But nothing could halt the implosion and I became more manic with each turn, the blushing serenity of the mountain fields amplifying the dissonance within me. I needed rain, I needed nightfall, I needed chaos.

The warm breeze whipped around me as I took each corner, repeating over and over and over in a frenzy

Why do beautiful things have to suffer?

and

Why do beautiful things have to suffer?

and

How dare you let beautiful things suffer!

And with a last crank of the wheel I found myself in a midsummer snowfield.

I slammed on the brakes, leaned out my window, and released a low, inhuman moan.

Scrambling out of the car as quickly as possible I rushed toward the animal that served as the quivering point of a fifteen-foot exclamation mark written in lace. Laying on the darkening asphalt, surrounded by a pinion snowfall, was a white peacock.

Oh God no, no no no no, please no!

I tried to get closer but it immediately grew agitated, swiveling its head around and emitting a hoarse, rattling cry. I froze, just staring at it, trying to assess the damage the unwitnessed collision had caused.

There was blood, the albino-red of its eyes spilling haphazardly onto its face, and I realized it couldn’t see.

Not one more thing!

With trembling hands I tried to pick it up and move it out of danger, but the moment I touched its wing it panicked and stumbled onto its feet and let loose a series of horrible gasps. It limped noticeably.

“Stop moving, damn you, stop moving stop moving stop moving!” I screamed, unsure what to do as it tripped at the edge of the road and fell into the shallow, grassy ditch, once again screeching in confusion and pain.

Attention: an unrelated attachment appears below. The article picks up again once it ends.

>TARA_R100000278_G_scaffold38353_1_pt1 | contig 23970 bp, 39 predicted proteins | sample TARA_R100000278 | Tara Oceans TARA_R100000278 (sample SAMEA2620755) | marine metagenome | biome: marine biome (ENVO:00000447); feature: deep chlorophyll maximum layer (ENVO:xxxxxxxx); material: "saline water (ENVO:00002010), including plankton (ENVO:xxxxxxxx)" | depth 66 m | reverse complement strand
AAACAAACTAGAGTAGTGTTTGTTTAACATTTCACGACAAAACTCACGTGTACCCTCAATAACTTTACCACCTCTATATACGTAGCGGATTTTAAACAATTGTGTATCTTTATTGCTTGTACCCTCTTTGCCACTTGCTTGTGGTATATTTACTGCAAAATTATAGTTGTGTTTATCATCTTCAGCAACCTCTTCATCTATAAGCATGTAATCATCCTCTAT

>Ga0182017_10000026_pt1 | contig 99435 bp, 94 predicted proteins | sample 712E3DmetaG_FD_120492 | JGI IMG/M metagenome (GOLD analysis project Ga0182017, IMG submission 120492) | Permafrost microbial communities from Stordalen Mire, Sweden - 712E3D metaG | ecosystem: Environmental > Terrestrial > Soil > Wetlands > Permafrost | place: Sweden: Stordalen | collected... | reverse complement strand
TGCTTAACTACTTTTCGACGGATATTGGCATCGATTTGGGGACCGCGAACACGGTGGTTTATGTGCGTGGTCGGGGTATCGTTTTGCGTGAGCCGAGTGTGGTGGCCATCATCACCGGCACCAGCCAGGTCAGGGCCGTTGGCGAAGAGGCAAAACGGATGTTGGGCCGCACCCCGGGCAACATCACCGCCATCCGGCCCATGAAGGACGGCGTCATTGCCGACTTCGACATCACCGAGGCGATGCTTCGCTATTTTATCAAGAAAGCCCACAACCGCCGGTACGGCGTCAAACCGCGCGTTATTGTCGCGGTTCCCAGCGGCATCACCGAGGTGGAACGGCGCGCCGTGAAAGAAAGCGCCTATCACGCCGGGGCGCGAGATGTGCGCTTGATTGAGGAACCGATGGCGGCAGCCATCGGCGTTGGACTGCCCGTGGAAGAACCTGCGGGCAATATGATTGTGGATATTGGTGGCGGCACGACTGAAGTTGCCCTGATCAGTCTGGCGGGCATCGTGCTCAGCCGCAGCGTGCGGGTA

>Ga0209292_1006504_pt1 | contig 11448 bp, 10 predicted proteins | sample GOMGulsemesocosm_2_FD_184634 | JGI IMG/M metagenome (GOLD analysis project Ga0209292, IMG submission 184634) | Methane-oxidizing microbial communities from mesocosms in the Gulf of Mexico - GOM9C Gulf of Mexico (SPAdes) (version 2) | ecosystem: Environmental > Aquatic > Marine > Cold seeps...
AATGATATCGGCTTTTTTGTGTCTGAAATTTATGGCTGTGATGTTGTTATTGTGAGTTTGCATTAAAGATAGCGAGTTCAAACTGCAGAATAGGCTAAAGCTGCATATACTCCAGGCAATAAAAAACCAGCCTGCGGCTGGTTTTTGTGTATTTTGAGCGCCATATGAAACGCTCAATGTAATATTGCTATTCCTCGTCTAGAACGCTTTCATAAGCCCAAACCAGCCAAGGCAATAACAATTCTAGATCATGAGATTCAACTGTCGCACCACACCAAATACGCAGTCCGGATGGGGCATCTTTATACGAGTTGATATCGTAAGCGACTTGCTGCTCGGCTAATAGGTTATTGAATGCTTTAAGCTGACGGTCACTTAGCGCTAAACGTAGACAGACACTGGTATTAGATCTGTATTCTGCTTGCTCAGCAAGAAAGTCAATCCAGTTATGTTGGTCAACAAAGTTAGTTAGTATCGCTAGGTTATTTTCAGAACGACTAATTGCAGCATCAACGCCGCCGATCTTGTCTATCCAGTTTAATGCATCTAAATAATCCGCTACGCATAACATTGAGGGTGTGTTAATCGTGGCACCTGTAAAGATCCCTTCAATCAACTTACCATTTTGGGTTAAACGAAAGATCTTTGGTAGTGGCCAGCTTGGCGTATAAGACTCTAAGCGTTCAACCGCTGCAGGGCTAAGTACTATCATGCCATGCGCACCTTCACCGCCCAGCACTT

The next thirty minutes passed in a blur. I called my parents who lived right nearby; they knew the peacock’s owners; the owners arrived and wrapped up the struggling animal; their red Land Rover disappeared around the forested bend; I picked up three shimmering tail-feathers; the sun finally collapsed into the bruising horizon; and I was suddenly sitting on the edge of my bed, trying to figure out if I was supposed to think any of it meant anything.

I just sat there, the news that the peacock would fully recover barely registering, running all the possible spiritual interpretations past my inner skeptic. I craved significance, and he was unimpressed – though really, what are the odds that the album I was crying to when I came upon the wounded creature displayed a white peacock on its cover?* – so despite the massive effort my head fell onto the pillow with the magicless explanation that some reckless driver hit a rare, domesticated bird, that I soon-after arrived on the scene, that the stupid bird decided it would rather blindly throw itself into a ditch than let me cradle it and weep into its plumage and revel in the tragic beauty of it all, that it was apparently far healthier than it seemed, that once its owners showed up I had nothing else to do except drive home, and that one of the tail-feathers I took was apparently off-white and ugly.

The world doesn’t owe you something profound, you know.

I know.

You’re not some great savior, you know.

I know.

You’re actually laughably finite, you know.

I know.

So stop trying so hard.

Whatever.

I mumbled a laughably finite prayer and for the first time in a few weeks fell asleep quickly.

_________________________________________

By Dina Dargo

By Dina Dargo

_________________________________________

* This one.

Share Button